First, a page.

Still, as consequential as he is single-handedly, the domino effects involving Irving seem to matter even more. We already saw the Harden scenario play out, yet were left to wonder earlier this week: How would Durant, who originally came to Brooklyn with Irving as part of a package deal, feel about the team essentially moving on from the star point guard (even if such a move, in a vacuum, could easily be justified, given the events of last season)? Durant will turn 34 ahead of this coming season, yet still stands as one of the best players in the world—if not the best—when fully healthy. He’s under contract until the summer of 2026, and a vast swath of the league would look into moving heaven and earth for him if there were indications he wanted out of Brooklyn, because of the Irving scenario or any other reason.
For now, though, the Nets seem to have dodged that treacherous bridge-crossing involving Durant. In the meantime, the enigmatic, ever-talented Irving will get perhaps one last opportunity to illustrate he’s worth the trouble despite having missed more games as a Net (118) than he’s actually played in (116) since joining the club back in 2019. And come next summer, if there’s no long-term deal on the table for him, it would simply speak to the fact that no one—not even a contending team with Kevin Durant—feels like it can absorb the size-72 font question mark that comes along with Irving’s dazzling skill level.
Meat and potatoes: Good reads from SI this past week
Just in case you missed anything late last week with the draft, we’ve got you totally covered.
And anything you need to know concerning free agency later this week should be here, too.
- Jeremy Woo, SI’s NBA draft analyst, was a machine and pumped out a number of pieces on draft night, including in-depth grades that analyzed each team’s selection process and a preview of the draft prospects in 2023. He also wrote a behind-the-scenes story, dishing on how some of the biggest decisions of the night were ultimately made.
- Michael Pina compiled a list of draft-night winners and losers, featuring the Knicks, Pistons and Thunder, among others. He also wrote a compelling piece about Duke product Mark Williams, a center who—with a 9'9" standing reach that’s two inches more than Rudy Gobert’s—has the potential to blow up the idea of small ball. The Hornets are certainly hoping that’s what he develops into.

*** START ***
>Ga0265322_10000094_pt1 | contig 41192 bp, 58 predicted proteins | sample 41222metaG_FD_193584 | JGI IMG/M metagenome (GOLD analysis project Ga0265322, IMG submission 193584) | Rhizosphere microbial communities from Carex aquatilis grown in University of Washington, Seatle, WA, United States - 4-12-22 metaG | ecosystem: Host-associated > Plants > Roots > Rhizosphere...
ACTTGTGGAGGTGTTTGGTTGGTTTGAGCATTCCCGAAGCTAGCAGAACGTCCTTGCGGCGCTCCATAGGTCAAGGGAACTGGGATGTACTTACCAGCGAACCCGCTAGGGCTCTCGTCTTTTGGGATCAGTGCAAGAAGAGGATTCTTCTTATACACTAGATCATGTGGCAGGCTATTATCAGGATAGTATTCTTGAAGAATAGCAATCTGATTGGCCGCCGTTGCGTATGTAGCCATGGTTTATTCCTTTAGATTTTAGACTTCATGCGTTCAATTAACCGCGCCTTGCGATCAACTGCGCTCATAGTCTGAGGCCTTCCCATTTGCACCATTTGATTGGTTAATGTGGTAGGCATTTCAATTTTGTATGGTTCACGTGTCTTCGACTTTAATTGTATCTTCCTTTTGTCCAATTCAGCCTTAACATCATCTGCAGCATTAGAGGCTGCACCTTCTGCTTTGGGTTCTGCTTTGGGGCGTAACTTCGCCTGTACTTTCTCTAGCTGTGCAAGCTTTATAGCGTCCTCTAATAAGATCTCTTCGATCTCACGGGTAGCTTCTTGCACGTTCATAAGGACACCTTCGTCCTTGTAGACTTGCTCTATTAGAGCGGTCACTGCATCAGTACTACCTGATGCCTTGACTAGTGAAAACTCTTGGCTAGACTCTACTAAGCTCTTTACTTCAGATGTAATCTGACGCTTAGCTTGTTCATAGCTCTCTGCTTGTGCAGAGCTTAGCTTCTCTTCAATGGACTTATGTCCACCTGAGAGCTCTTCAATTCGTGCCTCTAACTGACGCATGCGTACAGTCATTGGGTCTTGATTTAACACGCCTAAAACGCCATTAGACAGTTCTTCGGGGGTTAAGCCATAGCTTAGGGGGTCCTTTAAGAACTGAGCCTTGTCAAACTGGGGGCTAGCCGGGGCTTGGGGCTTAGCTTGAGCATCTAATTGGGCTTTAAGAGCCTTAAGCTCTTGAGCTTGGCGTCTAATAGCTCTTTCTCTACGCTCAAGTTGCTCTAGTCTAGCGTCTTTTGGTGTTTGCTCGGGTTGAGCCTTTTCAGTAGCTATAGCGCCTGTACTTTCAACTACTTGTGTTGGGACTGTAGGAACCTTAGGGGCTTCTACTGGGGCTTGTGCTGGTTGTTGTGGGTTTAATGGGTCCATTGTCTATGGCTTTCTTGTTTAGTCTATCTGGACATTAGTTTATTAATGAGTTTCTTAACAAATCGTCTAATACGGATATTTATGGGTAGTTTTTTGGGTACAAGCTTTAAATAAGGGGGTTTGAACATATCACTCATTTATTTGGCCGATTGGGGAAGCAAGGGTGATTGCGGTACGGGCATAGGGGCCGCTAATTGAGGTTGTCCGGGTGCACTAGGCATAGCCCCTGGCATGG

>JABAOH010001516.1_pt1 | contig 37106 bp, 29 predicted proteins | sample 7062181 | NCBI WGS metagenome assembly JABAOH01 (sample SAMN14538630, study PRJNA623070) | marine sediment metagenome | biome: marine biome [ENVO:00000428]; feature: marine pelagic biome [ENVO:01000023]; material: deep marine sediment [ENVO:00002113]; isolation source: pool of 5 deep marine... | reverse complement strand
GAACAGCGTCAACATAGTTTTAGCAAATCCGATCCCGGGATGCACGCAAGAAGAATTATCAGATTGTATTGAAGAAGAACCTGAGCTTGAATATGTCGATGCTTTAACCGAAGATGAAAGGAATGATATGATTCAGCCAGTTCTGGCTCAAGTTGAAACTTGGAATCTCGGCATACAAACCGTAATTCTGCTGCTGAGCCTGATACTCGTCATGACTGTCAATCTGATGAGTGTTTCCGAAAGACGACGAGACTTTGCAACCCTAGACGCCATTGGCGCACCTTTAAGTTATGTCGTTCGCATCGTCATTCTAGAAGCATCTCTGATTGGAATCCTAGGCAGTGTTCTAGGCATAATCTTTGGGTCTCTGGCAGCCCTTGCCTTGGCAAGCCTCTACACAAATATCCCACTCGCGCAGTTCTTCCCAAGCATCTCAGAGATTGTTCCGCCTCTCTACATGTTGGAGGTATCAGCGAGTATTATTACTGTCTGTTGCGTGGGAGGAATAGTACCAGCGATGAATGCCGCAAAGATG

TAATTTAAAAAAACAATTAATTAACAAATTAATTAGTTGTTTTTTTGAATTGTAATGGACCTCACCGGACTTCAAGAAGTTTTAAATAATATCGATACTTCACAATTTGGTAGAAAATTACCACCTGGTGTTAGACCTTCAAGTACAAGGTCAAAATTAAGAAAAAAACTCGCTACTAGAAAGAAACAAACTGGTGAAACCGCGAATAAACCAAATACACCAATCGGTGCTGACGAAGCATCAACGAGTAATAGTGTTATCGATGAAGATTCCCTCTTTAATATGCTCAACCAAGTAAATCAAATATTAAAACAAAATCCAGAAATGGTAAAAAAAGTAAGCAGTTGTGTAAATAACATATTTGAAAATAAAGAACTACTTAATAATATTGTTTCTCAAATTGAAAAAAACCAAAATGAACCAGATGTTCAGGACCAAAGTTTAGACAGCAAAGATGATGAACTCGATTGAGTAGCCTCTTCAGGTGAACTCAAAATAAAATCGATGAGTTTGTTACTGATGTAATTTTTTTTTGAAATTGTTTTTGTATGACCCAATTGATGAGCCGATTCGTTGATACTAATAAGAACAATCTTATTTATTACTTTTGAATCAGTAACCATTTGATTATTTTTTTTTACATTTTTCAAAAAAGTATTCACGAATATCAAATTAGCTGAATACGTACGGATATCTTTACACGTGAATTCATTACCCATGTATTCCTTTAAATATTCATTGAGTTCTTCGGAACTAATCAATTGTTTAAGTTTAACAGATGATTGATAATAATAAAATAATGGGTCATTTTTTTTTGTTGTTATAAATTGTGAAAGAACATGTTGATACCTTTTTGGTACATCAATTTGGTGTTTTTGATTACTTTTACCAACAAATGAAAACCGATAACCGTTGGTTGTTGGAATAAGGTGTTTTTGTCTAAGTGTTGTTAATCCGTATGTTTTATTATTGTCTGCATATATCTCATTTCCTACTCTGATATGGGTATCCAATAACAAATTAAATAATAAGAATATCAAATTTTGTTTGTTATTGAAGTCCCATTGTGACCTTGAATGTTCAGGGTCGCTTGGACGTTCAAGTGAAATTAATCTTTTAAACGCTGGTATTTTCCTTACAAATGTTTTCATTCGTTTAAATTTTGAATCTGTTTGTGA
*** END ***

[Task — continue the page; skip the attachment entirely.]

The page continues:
- Rohan Nadkarni graded draft-related trades, one involving Jerami Grant becoming a Blazer, and a few the Knicks swung hoping to clear ample cap space ahead of free agency.
- Rohan also ranked the 25 best players who are, or could be, available in free agency.
- Howard Beck spoke with Giannis Antetokounmpo and his family on SI’s Crossover podcast about the film Rise, which chronicles the Antetokounmpo family’s challenging, yet uplifting backstory that preceded them coming to the states. (I would fully encourage anyone and everyone interested in this to pick up Mirin Fader’s New York Times best-selling biography on Antetokounmpo, which fully digs into those complicated crevices, too, particularly as it relates to the racism and questions of identity that Giannis has faced throughout his life.)
- In the WNBA, there was the somewhat shocking news that Tina Charles, the league’s scoring champion in 2021, was parting ways with the Phoenix Mercury, who also have Diana Taurasi and Skylar Diggins-Smith on the roster. (Robert O’Connell wrote a Daily Cover for SI on this development, and Charles is now with Seattle instead.) Much of that choice stemmed from who isn’t currently with the Mercury: seven-time All-Star big Brittney Griner, whose detention was extended six months and now is scheduled to begin standing trial in Russia this Friday after having been detained for 131 days.